Bible books contents
| Introduction | Authorship & dates| the Synoptcs | summary |
The first four books of the New Testament are referred to as the 'Gospels'. Of course there is only but one Gospel, but what is meant is that these four books are accounts of the earthly life of the Lord Jesus Christ. But why four, and not say five? Each book is written from a different a perspective and to a different initial audience. In them we see different aspects of the Lord's life and ministry emphasised.
1. Authorship and dates
The modern view that the gospels, particularly the synoptics, were written quite late after the events is designed to discredit the gospel accounts. Some place the dating of the gospels 50-60 years after the crucifixion! The traditional dating of the gospels still holds up and has yet to be disproved beyond doubt by those who question it. It is beyond the scope of this page to deal with the technical details, but we will give an outline of the arguments for an early dating. For a more detailed study the reader is directed to the book Redating Matthew, Mark & Luke (Hodder & Stoughton) 1991 John Wenham
1.2 AuthorshipAs far as authorship goes the testimony from the second century is unanimous that the four gospels were written by Matthew, Mark, Luke and John. The dating is early because we know that the so called ' church fathers' quoted from the NT in their writings. For example Clement of Rome quoted the gospels in his letter to Corinth in 95 AD. Why does this matter? Simply because if they were written early we have first hand witness accounts of the life of Jesus.
1.3a LukeThe key is the dating of Acts. We know from the opening verses that it was written by the same person as the third gospel. This is accepted as being Luke the beloved physician. Luke finishes his account when Paul was at Rome and had spent two years there. He never mentions Paul's first appearance before Nero (II Tim.4:16) as Paul did in his letter to Timothy, let alone his martyrdom.
So we can conclude that Acts was written c. AD 62.
This would also mean that the third gospel was written pre- AD 62. Now let us consider the following scripture:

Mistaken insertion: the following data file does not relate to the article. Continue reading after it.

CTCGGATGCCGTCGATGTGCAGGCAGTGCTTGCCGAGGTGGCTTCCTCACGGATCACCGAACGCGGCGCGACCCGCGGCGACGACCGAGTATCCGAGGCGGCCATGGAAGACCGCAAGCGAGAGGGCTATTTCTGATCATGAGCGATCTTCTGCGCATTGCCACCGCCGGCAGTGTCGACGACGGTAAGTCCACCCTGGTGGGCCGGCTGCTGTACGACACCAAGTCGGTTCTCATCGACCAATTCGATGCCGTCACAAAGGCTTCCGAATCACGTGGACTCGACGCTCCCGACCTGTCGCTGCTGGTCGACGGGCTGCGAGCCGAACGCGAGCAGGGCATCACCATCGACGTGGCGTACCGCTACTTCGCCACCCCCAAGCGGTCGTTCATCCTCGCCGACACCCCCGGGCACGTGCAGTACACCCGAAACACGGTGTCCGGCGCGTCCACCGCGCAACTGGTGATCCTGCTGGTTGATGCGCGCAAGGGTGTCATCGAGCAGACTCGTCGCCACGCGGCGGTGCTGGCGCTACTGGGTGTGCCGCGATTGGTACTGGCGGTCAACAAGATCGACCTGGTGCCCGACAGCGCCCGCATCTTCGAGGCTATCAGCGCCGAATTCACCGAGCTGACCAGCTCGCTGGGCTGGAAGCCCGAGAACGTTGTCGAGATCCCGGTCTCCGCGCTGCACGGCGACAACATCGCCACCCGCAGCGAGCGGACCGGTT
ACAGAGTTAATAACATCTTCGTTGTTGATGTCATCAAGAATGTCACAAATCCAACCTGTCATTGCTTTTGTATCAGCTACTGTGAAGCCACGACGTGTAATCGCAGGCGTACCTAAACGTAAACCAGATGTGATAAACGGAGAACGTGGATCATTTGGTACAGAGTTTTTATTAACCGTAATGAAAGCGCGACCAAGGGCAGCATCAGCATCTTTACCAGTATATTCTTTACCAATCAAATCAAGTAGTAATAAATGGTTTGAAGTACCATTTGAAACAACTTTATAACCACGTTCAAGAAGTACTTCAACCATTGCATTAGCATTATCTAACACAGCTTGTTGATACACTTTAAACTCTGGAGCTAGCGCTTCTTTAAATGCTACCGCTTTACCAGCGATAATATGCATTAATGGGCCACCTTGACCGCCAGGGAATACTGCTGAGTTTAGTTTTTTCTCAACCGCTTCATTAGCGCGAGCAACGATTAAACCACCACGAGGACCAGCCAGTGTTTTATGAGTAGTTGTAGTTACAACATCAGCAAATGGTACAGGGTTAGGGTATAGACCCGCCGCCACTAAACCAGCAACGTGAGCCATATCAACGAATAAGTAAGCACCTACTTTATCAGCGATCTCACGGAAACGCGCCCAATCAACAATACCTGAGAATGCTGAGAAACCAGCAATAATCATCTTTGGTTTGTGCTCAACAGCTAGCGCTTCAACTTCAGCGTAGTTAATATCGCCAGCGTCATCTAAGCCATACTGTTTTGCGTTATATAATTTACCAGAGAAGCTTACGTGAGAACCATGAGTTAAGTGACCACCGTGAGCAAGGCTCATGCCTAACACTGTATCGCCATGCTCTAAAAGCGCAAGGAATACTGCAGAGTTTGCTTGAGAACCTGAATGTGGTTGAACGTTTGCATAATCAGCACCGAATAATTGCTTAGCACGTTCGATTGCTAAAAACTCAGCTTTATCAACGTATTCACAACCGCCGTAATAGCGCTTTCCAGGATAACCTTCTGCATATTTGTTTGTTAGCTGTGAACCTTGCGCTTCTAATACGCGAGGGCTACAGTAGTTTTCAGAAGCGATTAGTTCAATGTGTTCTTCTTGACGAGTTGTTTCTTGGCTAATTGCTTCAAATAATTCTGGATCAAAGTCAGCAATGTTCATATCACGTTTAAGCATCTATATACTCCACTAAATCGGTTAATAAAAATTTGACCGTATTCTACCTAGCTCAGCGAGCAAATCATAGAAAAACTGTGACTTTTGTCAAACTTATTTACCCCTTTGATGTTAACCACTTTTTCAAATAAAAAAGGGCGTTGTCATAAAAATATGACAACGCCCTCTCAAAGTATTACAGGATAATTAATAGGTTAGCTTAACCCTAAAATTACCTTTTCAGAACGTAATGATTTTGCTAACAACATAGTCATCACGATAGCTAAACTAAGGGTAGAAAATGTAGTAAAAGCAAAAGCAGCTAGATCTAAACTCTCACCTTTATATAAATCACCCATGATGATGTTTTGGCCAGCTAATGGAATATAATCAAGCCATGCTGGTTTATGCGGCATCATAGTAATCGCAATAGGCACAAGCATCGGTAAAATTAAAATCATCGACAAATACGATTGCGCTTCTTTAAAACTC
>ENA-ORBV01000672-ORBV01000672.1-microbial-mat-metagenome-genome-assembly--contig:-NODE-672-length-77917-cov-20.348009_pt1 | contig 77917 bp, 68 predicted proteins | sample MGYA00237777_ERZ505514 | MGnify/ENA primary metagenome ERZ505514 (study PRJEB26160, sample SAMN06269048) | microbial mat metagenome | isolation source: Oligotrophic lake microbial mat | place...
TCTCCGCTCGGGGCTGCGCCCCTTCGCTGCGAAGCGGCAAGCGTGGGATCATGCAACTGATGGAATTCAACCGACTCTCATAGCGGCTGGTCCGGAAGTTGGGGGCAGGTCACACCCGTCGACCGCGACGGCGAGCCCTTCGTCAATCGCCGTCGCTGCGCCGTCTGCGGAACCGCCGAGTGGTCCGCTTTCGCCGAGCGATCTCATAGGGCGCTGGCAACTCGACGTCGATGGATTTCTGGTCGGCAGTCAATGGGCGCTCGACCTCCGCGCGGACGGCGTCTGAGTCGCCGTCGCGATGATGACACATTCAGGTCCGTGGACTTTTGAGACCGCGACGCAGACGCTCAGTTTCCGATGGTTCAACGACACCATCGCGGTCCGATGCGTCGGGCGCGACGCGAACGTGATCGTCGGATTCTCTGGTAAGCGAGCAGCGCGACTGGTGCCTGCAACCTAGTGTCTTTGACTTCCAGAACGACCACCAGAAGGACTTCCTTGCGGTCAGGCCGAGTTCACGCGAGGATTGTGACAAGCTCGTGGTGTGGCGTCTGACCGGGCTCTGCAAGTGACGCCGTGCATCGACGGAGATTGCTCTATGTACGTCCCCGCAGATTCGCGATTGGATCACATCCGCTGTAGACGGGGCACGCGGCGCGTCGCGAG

Thus we conclude that at the time of the writing of I Timothy, Luke's gospel was already in circulation and was accepted by apostolic authority as being scripture. It is also believed by some critics that the scripture below is a reference to Luke and the third gospel:
If that be the case then we have a mid AD 50s dating for Luke's gospel. So we can safely say that that the third gospel was written c. 50 - 60 AD, giving a wide margin for error. But note it is still an early date!
1.3b Matthew & MarkMatthew and Mark can not be dated by the internal evidence of the NT. unless one takes Luke's introduction as meaning Matthew and Mark, we can not determine if this be the case or not.
We are left to consider external historic evidence; this is technical and controversial . However we note that Eusebius, a church historian, places Matthew at about 40 AD. The second gospel account was , according to Eusebius, written by John Mark under the direction of Peter whilst in Rome, which would put its dating at c. 45 - 50 AD. The fourth gospel is accepted as being written by John the apostle at the end of the first century.
Whilst acknowledging the debate surrounding the issue, it is interesting to note that the above scenario was accepted until the 19th. century.
The first three gospels are called the synoptics, because they give a similar view to the earthly ministry of the Lord Jesus. Because of this many academics have proposed that they used a same source, called Q, in preparing their accounts. No such document has been found to date; in any case such discussion is irrelevant to the message and is an unnecessary distraction anyway. The fact is that these books are inspired and are therefore part of God's written word.